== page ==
ZFV 2D smart vision sensor provides speeds of four, six or 12 ms and sensing views of 5-50 mm. Intelligent lighting optimizes image quality, and the ability to adjust focus maximizes measurement accuracy. Images are transmitted digitally from sensor head to an amplifier, and between amplifiers for clearer images. An LCD monitor displays real-time inspection images and can be panel mounted to eliminate separate monitoring equipment.
Omron Electronics
(866) 88-omron

Machine Vision Software Suite
Vision 8 development module combines a collection of vision libraries with acquisition software for thousands of cameras, including those based on IEEE 1394. The software suite is optimized for common programming environments, and includes new algorithms for golden template comparison, optical character verification, JPEG2000 file I/O support, and data-matrix grading to help identify packaging and assembly errors earlier in production.
National Instruments
(800) 800-8662

Bridging the Gap
LightPix AE20 vision sensor offers six interchangeable inspection packages that include color judgment, color area, color pattern matching, measurement, edge detection, and peak detection. It provides connectivity to a PLC and HMI, aluminum IP67 construction, and an optical red LED light for easy height adjustment.
Panasonic Electric Works
(908) 464-3550

Models Come Equipped
VC4016 and VC4018 smart color cameras feature DSPs with a clock rate of 400 MHz and a computing power of 3,200 MIPS. At 1024x768 and 640x480 pixels, respectively, the cameras offer a frame rate of 16 or 32 fps. Both come equipped with 32 MB DRAM and 4 MB Flash EPROM for program and data storage. Included are four PLC inputs and four outputs, and an RS232 and Ethernet interface.
Vision Components

Making an Impact
Impact A-10 intelligent camera with smart software delivers inspection capabilities in a vision-sensor profile. Three modules allow for quick setup, storage, and viewing of captured images through the entire application, even as inspection requirements change. Features include a microprocessor and real-time operating system, and a digital imaging sensor. An array of discrete, serial, and Ethernet I/O makes it compatible with a variety of industrial control equipment and instrumentation.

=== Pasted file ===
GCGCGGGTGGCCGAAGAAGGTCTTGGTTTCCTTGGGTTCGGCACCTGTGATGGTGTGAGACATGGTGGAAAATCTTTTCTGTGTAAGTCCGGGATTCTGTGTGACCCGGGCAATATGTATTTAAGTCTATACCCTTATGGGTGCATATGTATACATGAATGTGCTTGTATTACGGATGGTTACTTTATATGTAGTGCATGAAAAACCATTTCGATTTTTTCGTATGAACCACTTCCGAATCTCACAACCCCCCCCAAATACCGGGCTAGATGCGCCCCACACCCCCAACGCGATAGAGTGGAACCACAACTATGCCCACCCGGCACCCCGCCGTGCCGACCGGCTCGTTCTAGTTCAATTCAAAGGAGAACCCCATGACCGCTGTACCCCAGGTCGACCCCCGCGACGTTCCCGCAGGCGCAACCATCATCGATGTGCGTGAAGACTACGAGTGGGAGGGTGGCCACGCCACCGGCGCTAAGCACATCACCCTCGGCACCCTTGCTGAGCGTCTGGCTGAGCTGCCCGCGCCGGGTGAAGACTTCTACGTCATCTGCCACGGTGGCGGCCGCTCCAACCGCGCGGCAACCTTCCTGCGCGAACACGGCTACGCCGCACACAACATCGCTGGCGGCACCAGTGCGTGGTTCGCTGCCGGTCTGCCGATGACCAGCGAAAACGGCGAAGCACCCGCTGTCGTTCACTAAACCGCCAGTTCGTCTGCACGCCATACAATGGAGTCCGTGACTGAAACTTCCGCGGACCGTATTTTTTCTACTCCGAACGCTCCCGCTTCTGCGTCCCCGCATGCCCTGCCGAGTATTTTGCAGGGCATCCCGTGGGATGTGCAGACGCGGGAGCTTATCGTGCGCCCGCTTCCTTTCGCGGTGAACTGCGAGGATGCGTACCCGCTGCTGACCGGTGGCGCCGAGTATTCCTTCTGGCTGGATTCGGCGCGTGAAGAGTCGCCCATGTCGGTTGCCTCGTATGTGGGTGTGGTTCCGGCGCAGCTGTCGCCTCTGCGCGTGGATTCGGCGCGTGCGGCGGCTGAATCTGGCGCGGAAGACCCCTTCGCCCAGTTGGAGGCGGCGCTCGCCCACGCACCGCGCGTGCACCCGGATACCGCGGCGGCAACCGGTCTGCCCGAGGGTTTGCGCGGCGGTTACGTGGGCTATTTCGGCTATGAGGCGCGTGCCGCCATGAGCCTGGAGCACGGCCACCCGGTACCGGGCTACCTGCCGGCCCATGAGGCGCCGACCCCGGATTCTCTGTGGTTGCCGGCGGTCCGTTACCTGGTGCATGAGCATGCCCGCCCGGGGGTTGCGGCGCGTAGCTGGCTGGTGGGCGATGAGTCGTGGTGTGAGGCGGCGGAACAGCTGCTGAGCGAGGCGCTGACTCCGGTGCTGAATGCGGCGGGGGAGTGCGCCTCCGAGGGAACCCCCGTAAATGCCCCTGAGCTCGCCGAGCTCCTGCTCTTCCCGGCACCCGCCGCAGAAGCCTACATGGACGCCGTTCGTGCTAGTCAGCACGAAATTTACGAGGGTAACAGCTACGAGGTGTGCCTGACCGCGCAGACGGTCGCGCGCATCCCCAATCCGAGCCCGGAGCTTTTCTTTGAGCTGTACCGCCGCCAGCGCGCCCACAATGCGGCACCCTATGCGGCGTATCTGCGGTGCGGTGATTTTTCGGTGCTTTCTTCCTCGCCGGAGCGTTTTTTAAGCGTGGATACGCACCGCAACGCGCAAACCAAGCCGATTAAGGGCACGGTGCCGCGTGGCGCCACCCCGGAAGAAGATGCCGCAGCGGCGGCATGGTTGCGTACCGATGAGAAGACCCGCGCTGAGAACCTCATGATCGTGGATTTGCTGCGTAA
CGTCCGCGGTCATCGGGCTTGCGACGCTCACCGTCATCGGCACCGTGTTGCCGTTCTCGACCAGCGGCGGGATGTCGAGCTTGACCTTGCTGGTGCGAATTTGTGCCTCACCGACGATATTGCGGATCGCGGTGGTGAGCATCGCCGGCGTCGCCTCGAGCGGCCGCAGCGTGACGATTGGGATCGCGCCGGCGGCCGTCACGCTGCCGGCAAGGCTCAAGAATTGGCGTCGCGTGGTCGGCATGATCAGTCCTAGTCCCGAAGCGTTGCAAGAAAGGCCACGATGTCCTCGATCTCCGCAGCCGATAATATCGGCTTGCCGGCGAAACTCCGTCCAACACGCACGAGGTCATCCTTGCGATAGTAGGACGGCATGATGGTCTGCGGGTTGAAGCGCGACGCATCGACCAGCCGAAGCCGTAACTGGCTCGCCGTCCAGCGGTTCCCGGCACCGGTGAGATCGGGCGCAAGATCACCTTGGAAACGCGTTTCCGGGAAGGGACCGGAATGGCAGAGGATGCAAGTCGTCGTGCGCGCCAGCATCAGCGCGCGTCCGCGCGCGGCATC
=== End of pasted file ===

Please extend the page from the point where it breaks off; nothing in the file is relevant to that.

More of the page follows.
PPT Vision
(952) 996-9500

Sensor Sees
Selcom EyeCon-2 laser line sensor detects small bulges or depressions in tire sidewalls during inspection. The sensor provides accurate surface data, even on the steep edges of raised lettering or embossed geometric features, without data drop outs. It has dual-vision cameras in one sensor housing that see at a sample rate of 2 kHz. Defects are captured at 2,000 profiles/sec.
LMI Technologies
(770) 888-6586

Something for Everyone
HMI models range from low-end to high-end. The CTM-150 offers a basic 16-character text display, an industrial operator keypad and basic RS232 connectivity. The high-end LANpointXL offers full-screen color graphics with a touchscreen for inputs. It also offers wired or wireless Ethernet connectivity, along with standard serial communications and NEMA4 environmental specs.
Intelligent Instrumentation
(800) 685-9911

Three-step Configuration
Fx Series panel industrial computers use a three-step configuration. Users first choose the front-panel operator interface from different display sizes, bezels and touchscreen options. Second, users choose the industrial chassis required for the application. Third, users configure their system with various processor, operating system, memory and media storage options.
Dynics-Ann Arbor Technologies
(734) 677-6100

Programmable HMI Solution
8201iTM programmable HMI indicator/controller allows users to automate formula selection, batch startup, data recall or any frequently used process with the push of a button. PC-based software is standard. Using graphical flow charts eliminates complicated code generation.
Rice Lake Weighing Systems
(715) 234-9171

No Bigger Than an Attache Case
Model FLP-200 portable computer has an Intel T2500 2 GHz Core Duo processor backed by a minimum of 512 MB of memory (expandable to 2 GB). Typical applications are testing, data logging and video recording for factory floor environments.
ACME Portable Machines
(626) 610-1888